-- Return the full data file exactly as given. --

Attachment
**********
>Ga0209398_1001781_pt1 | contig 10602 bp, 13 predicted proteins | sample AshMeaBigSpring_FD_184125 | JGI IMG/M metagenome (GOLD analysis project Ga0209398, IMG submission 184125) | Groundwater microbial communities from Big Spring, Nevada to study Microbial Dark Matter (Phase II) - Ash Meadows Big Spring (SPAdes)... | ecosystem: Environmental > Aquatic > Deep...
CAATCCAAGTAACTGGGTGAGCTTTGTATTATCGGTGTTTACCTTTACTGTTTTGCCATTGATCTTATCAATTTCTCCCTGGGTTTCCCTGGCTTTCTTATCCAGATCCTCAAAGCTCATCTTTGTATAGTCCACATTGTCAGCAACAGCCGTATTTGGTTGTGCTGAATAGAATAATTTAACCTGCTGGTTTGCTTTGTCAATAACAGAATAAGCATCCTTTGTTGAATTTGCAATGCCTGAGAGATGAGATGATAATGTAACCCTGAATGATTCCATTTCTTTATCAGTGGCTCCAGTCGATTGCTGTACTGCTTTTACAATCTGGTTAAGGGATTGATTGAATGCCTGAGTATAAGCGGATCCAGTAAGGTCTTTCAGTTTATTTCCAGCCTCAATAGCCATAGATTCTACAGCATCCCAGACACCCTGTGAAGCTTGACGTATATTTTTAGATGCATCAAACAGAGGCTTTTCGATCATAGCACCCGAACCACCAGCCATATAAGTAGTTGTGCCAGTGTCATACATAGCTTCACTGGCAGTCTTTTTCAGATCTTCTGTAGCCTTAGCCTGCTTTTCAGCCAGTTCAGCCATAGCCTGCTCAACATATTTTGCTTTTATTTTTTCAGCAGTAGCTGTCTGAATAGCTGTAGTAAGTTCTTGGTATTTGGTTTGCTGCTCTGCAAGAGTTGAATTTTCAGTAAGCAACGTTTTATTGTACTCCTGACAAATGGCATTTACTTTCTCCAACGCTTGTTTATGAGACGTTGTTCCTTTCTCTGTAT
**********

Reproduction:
>Ga0209398_1001781_pt1 | contig 10602 bp, 13 predicted proteins | sample AshMeaBigSpring_FD_184125 | JGI IMG/M metagenome (GOLD analysis project Ga0209398, IMG submission 184125) | Groundwater microbial communities from Big Spring, Nevada to study Microbial Dark Matter (Phase II) - Ash Meadows Big Spring (SPAdes)... | ecosystem: Environmental > Aquatic > Deep...
CAATCCAAGTAACTGGGTGAGCTTTGTATTATCGGTGTTTACCTTTACTGTTTTGCCATTGATCTTATCAATTTCTCCCTGGGTTTCCCTGGCTTTCTTATCCAGATCCTCAAAGCTCATCTTTGTATAGTCCACATTGTCAGCAACAGCCGTATTTGGTTGTGCTGAATAGAATAATTTAACCTGCTGGTTTGCTTTGTCAATAACAGAATAAGCATCCTTTGTTGAATTTGCAATGCCTGAGAGATGAGATGATAATGTAACCCTGAATGATTCCATTTCTTTATCAGTGGCTCCAGTCGATTGCTGTACTGCTTTTACAATCTGGTTAAGGGATTGATTGAATGCCTGAGTATAAGCGGATCCAGTAAGGTCTTTCAGTTTATTTCCAGCCTCAATAGCCATAGATTCTACAGCATCCCAGACACCCTGTGAAGCTTGACGTATATTTTTAGATGCATCAAACAGAGGCTTTTCGATCATAGCACCCGAACCACCAGCCATATAAGTAGTTGTGCCAGTGTCATACATAGCTTCACTGGCAGTCTTTTTCAGATCTTCTGTAGCCTTAGCCTGCTTTTCAGCCAGTTCAGCCATAGCCTGCTCAACATATTTTGCTTTTATTTTTTCAGCAGTAGCTGTCTGAATAGCTGTAGTAAGTTCTTGGTATTTGGTTTGCTGCTCTGCAAGAGTTGAATTTTCAGTAAGCAACGTTTTATTGTACTCCTGACAAATGGCATTTACTTTCTCCAACGCTTGTTTATGAGACGTTGTTCCTTTCTCTGTAT